I tried to increase efficiency in stages from electricity, raw materials, and then on to manufactured goods.

I'm guessing that Australia should be one of the more economically stable regions to play? Obviously I'm doing something very, very wrong!

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War? Hughhh, Good god! What is it good for? Making lots of money!


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PostPosted: May 01 2008 
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Sergeant

Joined: Apr 09 2008
Posts: 17
Location: Sydney
Just a quick one.

Are Export Duties applied pre or post sale? In other words, can I increase the competitiveness of my goods by educing export duties or are the duties levied on the exporter, rather than the purchaser?

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War? Hughhh, Good god! What is it good for? Making lots of money!


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PostPosted: May 02 2008 
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Joined: May 23 2006
Posts: 2973
Location: Texas
Alright, export duties first. While I would hope that export duties be levied on the buyers, I have no idea if they are added into the cost you (or Paul) set, or tacked on during the sale. Removing them would seem to make you more competitive, but overall production cost is where your problem lies.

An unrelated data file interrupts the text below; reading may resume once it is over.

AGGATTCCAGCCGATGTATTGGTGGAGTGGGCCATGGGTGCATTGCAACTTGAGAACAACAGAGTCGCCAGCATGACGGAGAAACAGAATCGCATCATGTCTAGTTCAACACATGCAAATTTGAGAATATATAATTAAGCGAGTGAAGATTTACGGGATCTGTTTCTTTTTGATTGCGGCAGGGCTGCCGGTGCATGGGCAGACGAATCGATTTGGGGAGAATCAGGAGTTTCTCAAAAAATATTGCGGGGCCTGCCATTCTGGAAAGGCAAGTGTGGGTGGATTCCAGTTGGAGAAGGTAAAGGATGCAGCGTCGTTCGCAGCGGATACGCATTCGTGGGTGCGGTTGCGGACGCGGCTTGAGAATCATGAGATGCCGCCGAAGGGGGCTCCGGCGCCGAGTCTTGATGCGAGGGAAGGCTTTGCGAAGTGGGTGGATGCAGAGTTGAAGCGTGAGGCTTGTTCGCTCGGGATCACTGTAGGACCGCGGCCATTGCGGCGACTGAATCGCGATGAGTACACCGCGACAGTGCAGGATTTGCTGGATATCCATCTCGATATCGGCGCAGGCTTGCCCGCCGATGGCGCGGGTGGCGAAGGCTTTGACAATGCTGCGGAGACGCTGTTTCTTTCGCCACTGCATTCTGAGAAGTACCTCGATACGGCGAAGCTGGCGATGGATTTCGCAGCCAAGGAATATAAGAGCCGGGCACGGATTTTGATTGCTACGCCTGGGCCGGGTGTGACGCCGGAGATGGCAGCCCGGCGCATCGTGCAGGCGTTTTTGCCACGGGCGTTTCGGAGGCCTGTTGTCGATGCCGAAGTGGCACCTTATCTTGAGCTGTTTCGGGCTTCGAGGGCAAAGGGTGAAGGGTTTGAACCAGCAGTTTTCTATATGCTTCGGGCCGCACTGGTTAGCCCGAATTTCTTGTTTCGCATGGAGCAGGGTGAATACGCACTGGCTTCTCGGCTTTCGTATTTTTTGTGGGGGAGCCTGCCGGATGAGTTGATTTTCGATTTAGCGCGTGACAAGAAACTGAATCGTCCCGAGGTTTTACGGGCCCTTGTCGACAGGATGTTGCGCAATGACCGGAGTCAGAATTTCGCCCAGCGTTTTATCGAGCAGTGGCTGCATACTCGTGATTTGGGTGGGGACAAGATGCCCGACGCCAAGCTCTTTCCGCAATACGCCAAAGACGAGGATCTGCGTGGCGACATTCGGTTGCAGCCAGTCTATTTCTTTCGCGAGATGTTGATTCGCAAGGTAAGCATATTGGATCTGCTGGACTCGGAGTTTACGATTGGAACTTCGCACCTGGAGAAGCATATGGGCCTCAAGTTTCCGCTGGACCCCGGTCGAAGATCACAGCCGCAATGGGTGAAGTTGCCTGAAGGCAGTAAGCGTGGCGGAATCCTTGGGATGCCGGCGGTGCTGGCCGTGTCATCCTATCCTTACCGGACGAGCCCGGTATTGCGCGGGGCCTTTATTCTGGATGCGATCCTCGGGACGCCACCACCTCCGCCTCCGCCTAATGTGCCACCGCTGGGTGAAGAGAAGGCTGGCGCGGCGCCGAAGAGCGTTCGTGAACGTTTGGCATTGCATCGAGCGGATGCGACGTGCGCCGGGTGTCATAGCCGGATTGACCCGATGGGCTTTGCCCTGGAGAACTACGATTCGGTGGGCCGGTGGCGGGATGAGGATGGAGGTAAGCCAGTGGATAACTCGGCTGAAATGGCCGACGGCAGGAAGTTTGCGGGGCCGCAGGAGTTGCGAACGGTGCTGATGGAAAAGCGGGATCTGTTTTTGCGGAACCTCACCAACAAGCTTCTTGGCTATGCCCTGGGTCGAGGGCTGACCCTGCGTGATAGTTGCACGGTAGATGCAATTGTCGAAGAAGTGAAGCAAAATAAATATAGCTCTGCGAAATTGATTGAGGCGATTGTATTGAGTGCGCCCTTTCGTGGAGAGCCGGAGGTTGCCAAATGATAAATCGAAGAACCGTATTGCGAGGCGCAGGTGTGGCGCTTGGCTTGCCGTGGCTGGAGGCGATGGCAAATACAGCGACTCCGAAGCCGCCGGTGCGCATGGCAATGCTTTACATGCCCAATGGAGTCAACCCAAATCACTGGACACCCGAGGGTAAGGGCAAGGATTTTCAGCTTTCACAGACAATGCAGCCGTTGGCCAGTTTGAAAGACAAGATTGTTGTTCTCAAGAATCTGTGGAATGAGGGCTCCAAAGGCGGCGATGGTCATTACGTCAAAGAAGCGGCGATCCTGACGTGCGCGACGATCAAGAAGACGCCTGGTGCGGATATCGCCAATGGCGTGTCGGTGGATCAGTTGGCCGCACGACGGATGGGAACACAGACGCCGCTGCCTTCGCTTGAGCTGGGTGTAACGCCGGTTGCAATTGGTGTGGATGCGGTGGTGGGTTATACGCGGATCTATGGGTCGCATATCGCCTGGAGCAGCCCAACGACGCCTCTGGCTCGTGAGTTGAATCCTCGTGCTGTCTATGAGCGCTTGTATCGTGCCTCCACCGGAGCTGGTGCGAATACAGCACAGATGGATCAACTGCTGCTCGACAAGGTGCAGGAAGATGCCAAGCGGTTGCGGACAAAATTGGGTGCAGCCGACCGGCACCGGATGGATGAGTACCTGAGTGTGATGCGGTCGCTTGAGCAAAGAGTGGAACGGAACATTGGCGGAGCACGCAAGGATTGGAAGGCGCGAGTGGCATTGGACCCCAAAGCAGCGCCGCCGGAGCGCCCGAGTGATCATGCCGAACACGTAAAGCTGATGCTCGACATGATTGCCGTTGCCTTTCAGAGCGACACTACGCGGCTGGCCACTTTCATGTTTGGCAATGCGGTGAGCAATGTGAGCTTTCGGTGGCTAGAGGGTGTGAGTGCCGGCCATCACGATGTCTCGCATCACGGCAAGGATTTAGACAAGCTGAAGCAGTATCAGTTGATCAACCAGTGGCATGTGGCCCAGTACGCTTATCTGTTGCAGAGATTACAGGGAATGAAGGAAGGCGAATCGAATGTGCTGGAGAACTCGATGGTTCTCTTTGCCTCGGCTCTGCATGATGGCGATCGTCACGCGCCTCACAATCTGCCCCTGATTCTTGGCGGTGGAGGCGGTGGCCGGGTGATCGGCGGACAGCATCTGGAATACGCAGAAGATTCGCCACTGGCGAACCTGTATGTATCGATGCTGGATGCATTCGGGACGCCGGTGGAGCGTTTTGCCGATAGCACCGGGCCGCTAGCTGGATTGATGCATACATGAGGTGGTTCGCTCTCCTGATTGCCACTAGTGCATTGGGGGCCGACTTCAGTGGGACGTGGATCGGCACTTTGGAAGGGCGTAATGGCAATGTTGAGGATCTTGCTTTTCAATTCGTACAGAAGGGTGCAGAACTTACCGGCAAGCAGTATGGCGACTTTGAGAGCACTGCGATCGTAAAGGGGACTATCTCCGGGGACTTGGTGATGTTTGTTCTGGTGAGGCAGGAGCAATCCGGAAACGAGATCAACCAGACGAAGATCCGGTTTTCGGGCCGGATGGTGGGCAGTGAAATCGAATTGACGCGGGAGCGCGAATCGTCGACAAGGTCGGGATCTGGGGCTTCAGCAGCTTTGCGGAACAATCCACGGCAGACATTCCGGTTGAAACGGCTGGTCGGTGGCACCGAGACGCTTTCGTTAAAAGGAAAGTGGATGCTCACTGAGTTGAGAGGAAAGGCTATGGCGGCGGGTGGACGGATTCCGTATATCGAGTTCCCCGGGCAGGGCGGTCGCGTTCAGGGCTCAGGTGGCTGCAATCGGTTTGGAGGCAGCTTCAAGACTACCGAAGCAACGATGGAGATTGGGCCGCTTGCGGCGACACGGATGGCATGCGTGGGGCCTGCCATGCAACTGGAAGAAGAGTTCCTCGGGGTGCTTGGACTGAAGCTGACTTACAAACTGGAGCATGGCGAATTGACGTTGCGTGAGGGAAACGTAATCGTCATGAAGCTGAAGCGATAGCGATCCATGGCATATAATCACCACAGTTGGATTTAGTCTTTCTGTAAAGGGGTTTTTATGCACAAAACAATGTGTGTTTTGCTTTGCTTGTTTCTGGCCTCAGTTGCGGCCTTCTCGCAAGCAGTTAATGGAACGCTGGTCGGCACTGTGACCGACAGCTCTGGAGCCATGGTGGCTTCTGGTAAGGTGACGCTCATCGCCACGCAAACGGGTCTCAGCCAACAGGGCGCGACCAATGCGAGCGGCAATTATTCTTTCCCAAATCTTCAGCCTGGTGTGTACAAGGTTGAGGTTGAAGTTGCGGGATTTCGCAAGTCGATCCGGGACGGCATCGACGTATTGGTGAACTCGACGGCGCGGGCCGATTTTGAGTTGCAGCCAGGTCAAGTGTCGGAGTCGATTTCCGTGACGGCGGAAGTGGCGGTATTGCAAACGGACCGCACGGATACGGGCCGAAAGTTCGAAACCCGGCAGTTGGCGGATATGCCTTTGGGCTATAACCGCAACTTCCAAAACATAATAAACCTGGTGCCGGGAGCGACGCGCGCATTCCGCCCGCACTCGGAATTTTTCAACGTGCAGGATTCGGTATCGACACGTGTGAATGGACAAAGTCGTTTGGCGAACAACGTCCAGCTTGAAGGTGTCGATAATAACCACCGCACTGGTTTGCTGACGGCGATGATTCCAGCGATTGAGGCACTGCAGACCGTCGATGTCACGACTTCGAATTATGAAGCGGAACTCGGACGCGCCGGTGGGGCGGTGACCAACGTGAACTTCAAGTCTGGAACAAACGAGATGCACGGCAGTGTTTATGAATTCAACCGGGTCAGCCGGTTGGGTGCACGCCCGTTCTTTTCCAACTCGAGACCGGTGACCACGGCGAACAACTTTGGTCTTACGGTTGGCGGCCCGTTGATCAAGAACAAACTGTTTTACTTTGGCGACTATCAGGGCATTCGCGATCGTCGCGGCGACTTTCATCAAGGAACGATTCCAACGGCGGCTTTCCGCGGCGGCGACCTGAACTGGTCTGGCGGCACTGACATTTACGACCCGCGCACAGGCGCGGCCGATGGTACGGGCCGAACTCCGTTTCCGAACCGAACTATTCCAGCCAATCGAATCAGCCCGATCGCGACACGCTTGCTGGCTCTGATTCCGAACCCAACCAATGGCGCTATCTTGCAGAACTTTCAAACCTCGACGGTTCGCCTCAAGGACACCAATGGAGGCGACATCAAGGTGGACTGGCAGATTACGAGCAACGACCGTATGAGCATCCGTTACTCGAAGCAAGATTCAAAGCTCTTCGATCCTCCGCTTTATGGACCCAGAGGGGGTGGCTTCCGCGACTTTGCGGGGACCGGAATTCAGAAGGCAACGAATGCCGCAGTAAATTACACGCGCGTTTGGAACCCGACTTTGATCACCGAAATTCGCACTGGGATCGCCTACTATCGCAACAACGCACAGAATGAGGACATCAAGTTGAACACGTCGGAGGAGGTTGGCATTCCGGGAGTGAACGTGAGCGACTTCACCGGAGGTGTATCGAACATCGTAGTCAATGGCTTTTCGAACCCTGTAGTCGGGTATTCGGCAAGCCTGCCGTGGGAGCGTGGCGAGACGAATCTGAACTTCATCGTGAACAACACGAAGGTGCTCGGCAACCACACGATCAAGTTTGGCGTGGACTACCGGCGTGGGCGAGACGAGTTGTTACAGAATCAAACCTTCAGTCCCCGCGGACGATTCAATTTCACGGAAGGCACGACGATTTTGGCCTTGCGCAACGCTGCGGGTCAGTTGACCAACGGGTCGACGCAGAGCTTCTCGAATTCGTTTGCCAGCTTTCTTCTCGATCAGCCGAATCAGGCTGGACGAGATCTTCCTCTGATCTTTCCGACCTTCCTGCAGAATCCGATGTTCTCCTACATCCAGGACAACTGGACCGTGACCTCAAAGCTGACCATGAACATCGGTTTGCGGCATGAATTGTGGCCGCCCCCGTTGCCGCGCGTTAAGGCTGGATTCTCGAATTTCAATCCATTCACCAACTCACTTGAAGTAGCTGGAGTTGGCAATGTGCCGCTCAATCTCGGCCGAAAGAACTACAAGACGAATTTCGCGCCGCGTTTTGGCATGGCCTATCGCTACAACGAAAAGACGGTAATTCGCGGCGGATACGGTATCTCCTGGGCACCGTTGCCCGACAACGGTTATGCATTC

If I am not mistaken, you are suffering from a combination of two things. My guess would be that your GDP/labor costs and your efficiency investments are too high, and driving up your production costs. Remove the "improve efficiency" orders, or at the very least check to see how much he is spending on this. The efficiency investment has a break even point, where further spending begins to seriously add to overall production cost beyond any gain in production rate. Basically the AI interprets the order as, "Produce as many of item "A" as possible, regardless of cost." This not only eats up growing chunks of your overall budget, but it starts pricing your goods out of the market. Secondly, your economy may be too "hot". With sustained periods of high employment and production levels, your GDP grows larger. While this may be excellent for your citizens, it translates to higher wages for them. What happens is exactly what is happening to the United States currently. Other countries can make the same product much more cheaply because of lower labor costs (among other things).